...
>
> There appears to be quite some interest in Mathematical Platonism.
> In the discussion I note some different ideas about this, quite far
> apart. Let me give them names.
>
> A-Platonism is the opinion that our mathematical objects have a
> real existence in some real world.
...
> I suppose that we all agree that A-platonism is irrelevant for
> QED. And I think that many people will admit that A-platonism is a
> bit dangerous as well. It makes believers believe that there is no
> need for an absolute level of accuracy.
I suspect that this is factually incorrect.
> Their idea may be that for
> the time being they can get away with sloppy definitions. They might
> believe that whenever any hard question comes up they can inspect the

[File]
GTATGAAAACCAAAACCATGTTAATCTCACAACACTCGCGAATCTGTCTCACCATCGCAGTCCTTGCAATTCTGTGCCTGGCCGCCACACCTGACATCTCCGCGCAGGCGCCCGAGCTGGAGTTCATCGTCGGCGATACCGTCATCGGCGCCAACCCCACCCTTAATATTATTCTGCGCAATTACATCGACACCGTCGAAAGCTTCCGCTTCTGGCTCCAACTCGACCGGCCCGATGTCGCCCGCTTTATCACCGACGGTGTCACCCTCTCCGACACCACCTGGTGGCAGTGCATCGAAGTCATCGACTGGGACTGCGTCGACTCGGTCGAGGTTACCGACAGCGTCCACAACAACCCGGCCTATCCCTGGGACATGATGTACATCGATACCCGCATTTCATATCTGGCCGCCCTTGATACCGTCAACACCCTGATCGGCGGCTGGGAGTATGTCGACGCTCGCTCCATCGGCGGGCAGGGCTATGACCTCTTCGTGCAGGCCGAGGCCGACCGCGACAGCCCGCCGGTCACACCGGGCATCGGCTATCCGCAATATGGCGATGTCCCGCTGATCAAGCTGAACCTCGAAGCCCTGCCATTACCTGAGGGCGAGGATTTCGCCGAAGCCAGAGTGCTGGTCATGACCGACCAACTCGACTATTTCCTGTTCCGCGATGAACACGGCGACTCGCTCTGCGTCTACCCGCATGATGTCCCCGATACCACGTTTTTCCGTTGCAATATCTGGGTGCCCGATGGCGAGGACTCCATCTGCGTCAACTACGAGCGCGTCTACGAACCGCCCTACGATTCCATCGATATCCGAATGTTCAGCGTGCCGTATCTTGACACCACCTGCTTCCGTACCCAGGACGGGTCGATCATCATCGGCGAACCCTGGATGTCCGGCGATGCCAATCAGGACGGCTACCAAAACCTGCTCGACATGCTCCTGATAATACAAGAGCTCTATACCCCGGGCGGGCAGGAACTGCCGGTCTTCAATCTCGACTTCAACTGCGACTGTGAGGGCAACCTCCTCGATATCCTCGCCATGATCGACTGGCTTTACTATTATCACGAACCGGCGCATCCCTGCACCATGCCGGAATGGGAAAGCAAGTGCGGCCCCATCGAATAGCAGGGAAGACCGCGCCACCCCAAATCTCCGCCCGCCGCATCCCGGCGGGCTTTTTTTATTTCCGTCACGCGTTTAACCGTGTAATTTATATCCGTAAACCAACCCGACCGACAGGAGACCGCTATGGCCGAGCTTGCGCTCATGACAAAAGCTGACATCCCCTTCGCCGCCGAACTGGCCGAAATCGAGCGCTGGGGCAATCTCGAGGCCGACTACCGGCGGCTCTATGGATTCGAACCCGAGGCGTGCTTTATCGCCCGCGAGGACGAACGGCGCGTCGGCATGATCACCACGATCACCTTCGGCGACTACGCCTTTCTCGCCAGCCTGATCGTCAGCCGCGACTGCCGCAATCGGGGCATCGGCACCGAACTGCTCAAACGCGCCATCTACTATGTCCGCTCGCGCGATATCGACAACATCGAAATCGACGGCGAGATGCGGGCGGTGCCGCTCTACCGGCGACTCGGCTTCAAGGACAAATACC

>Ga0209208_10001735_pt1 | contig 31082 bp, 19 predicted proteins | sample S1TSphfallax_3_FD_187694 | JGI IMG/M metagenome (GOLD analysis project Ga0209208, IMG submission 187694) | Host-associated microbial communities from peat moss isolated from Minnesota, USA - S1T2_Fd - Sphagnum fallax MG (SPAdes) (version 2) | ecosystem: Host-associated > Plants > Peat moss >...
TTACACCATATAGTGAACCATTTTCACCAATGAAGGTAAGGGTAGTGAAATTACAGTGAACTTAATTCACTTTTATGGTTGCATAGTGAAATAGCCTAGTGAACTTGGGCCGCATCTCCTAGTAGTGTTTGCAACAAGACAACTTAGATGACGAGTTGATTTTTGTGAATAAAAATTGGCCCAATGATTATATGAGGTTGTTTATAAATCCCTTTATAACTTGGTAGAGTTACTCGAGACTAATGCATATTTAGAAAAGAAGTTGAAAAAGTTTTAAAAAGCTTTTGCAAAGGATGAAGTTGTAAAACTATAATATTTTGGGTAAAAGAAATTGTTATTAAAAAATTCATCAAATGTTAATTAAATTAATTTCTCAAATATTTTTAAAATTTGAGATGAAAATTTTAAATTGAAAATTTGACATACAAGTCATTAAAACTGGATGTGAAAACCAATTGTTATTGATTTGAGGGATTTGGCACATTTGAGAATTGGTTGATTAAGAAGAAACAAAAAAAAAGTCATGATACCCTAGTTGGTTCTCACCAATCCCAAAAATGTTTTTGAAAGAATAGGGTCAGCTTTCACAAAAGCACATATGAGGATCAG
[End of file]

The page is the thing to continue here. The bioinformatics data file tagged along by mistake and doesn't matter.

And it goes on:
> objects a bit closer and adjust the definitions a bit.
Are you thinking of any particular platonists who you claim to be sloppy
in this kind of way?
> The claim has been made that A-platonism agrees with the
> psychology of the mathematicians: during their work they imagine that
> the things they are talking about are real objects. Indeed, there are
> such emotions, but these are essentially the same feelings that a
> novelist has when writing imaginary stories about imaginary people
> and imaginary situations. An essential difference is that the
> mathematician may even be cheating: he starts with some assumptions
> that he wants to disprove, in the course of the argument he constructs
> objects, treats them psychologically as existing things, until at the
> end a contradiction is reached and the whole edifice falls into
> pieces. (This cheating is a point I miss in the Podnieks' chapter.)
This is more a litany of abuse than an argument against platonism.
Are you really intending to say that platonists are all deluded cheats?
Roger Jones
rbj@campion.demon.co.uk (at home)